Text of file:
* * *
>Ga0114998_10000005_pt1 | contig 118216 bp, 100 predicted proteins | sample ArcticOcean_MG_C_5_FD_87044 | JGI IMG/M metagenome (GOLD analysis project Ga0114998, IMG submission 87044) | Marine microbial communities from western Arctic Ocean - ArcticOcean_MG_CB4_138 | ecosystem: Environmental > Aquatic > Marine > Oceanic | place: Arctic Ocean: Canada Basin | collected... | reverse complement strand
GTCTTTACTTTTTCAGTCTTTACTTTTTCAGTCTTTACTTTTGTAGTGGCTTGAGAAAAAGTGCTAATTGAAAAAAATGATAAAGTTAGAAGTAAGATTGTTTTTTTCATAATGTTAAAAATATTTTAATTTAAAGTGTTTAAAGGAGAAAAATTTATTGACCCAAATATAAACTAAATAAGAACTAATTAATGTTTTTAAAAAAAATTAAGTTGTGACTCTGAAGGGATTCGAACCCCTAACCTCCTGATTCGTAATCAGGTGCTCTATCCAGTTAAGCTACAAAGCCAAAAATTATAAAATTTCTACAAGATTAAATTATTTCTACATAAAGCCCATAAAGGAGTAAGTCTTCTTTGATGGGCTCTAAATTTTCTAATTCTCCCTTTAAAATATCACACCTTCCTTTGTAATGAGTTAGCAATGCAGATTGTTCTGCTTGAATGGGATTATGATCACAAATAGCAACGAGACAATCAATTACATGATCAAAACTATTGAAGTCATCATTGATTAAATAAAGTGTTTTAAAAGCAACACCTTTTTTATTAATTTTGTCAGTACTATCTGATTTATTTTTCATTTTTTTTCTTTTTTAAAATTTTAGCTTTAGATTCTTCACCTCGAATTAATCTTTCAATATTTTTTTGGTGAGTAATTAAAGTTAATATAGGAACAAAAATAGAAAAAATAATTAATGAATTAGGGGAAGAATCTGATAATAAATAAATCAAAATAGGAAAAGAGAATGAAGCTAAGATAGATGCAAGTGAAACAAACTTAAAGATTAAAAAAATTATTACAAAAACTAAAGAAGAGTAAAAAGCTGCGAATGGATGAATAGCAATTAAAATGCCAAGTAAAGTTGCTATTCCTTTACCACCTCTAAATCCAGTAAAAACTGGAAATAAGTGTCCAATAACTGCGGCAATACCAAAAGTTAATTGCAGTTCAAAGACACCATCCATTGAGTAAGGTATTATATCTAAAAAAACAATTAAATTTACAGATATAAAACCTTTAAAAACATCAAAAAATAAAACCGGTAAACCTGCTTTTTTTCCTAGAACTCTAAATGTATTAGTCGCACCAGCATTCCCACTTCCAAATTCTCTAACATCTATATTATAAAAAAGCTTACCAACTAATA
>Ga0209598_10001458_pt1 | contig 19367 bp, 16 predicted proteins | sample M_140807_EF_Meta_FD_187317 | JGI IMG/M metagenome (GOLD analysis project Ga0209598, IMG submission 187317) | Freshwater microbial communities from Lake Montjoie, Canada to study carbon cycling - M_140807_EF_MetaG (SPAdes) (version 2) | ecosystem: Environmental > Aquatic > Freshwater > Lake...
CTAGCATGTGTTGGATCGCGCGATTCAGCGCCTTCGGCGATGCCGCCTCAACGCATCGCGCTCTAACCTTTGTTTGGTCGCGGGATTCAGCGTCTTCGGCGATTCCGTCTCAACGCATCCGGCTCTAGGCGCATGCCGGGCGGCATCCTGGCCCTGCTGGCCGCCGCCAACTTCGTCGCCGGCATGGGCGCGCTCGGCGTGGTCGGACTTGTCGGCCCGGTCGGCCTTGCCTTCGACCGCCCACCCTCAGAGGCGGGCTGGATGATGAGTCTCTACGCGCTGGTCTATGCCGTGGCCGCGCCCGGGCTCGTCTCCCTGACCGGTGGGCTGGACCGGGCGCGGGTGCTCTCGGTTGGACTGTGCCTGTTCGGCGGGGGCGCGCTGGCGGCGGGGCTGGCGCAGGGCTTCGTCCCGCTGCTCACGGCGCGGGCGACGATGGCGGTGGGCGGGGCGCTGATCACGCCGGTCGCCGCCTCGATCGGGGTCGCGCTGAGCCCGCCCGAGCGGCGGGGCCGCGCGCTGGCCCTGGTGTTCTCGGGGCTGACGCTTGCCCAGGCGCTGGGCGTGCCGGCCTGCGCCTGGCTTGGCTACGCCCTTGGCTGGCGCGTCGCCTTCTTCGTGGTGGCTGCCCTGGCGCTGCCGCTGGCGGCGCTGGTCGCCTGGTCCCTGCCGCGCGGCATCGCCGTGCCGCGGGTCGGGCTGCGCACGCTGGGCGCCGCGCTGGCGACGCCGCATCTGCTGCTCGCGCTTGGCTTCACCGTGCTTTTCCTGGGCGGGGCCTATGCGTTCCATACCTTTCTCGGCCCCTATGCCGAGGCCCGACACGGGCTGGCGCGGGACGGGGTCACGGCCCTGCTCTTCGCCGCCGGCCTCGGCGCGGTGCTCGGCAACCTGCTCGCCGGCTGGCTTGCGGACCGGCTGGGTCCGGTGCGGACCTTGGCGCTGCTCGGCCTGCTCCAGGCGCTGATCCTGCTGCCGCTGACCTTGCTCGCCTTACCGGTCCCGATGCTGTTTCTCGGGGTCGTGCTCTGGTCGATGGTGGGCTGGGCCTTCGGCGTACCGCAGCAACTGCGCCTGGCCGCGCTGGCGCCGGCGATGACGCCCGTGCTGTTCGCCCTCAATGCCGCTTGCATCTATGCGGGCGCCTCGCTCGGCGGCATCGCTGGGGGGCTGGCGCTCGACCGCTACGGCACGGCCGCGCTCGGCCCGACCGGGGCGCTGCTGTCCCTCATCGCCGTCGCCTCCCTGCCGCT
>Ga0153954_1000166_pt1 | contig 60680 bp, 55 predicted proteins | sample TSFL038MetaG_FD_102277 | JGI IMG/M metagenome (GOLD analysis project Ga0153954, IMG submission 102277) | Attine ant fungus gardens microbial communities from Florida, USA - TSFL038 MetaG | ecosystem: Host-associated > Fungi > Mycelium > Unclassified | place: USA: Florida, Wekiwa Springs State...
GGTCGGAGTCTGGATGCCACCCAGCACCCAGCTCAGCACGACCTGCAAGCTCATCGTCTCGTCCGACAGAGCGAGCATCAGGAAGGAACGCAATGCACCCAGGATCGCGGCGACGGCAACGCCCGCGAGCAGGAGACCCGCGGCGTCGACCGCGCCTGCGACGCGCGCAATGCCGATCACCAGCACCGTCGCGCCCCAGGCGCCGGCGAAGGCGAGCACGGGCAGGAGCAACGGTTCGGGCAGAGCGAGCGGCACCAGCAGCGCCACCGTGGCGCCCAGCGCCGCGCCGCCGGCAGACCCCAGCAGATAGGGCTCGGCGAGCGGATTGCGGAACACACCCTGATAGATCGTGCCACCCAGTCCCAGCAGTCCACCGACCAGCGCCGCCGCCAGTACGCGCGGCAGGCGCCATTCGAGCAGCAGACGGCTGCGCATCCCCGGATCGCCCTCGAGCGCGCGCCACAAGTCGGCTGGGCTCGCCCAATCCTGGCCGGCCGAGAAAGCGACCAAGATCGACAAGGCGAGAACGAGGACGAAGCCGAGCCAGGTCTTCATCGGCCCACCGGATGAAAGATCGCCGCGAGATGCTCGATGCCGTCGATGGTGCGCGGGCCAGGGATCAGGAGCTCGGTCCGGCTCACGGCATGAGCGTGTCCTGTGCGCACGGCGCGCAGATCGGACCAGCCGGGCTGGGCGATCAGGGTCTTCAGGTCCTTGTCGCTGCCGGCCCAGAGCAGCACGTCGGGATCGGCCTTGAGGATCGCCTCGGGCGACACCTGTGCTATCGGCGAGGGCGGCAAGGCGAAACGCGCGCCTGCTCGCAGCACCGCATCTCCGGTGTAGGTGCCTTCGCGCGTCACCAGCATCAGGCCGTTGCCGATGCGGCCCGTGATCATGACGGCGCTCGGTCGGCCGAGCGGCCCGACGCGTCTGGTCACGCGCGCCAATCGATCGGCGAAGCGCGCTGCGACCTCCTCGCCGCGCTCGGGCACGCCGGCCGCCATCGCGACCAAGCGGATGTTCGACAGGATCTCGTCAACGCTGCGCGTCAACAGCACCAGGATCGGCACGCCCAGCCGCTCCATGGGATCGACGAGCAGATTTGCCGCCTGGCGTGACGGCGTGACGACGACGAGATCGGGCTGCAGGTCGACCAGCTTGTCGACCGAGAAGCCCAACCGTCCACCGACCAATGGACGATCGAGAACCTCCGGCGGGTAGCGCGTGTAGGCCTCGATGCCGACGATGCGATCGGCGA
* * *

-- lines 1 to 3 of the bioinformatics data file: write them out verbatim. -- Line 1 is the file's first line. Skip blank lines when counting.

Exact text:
>Ga0114998_10000005_pt1 | contig 118216 bp, 100 predicted proteins | sample ArcticOcean_MG_C_5_FD_87044 | JGI IMG/M metagenome (GOLD analysis project Ga0114998, IMG submission 87044) | Marine microbial communities from western Arctic Ocean - ArcticOcean_MG_CB4_138 | ecosystem: Environmental > Aquatic > Marine > Oceanic | place: Arctic Ocean: Canada Basin | collected... | reverse complement strand
GTCTTTACTTTTTCAGTCTTTACTTTTTCAGTCTTTACTTTTGTAGTGGCTTGAGAAAAAGTGCTAATTGAAAAAAATGATAAAGTTAGAAGTAAGATTGTTTTTTTCATAATGTTAAAAATATTTTAATTTAAAGTGTTTAAAGGAGAAAAATTTATTGACCCAAATATAAACTAAATAAGAACTAATTAATGTTTTTAAAAAAAATTAAGTTGTGACTCTGAAGGGATTCGAACCCCTAACCTCCTGATTCGTAATCAGGTGCTCTATCCAGTTAAGCTACAAAGCCAAAAATTATAAAATTTCTACAAGATTAAATTATTTCTACATAAAGCCCATAAAGGAGTAAGTCTTCTTTGATGGGCTCTAAATTTTCTAATTCTCCCTTTAAAATATCACACCTTCCTTTGTAATGAGTTAGCAATGCAGATTGTTCTGCTTGAATGGGATTATGATCACAAATAGCAACGAGACAATCAATTACATGATCAAAACTATTGAAGTCATCATTGATTAAATAAAGTGTTTTAAAAGCAACACCTTTTTTATTAATTTTGTCAGTACTATCTGATTTATTTTTCATTTTTTTTCTTTTTTAAAATTTTAGCTTTAGATTCTTCACCTCGAATTAATCTTTCAATATTTTTTTGGTGAGTAATTAAAGTTAATATAGGAACAAAAATAGAAAAAATAATTAATGAATTAGGGGAAGAATCTGATAATAAATAAATCAAAATAGGAAAAGAGAATGAAGCTAAGATAGATGCAAGTGAAACAAACTTAAAGATTAAAAAAATTATTACAAAAACTAAAGAAGAGTAAAAAGCTGCGAATGGATGAATAGCAATTAAAATGCCAAGTAAAGTTGCTATTCCTTTACCACCTCTAAATCCAGTAAAAACTGGAAATAAGTGTCCAATAACTGCGGCAATACCAAAAGTTAATTGCAGTTCAAAGACACCATCCATTGAGTAAGGTATTATATCTAAAAAAACAATTAAATTTACAGATATAAAACCTTTAAAAACATCAAAAAATAAAACCGGTAAACCTGCTTTTTTTCCTAGAACTCTAAATGTATTAGTCGCACCAGCATTCCCACTTCCAAATTCTCTAACATCTATATTATAAAAAAGCTTACCAACTAATA
>Ga0209598_10001458_pt1 | contig 19367 bp, 16 predicted proteins | sample M_140807_EF_Meta_FD_187317 | JGI IMG/M metagenome (GOLD analysis project Ga0209598, IMG submission 187317) | Freshwater microbial communities from Lake Montjoie, Canada to study carbon cycling - M_140807_EF_MetaG (SPAdes) (version 2) | ecosystem: Environmental > Aquatic > Freshwater > Lake...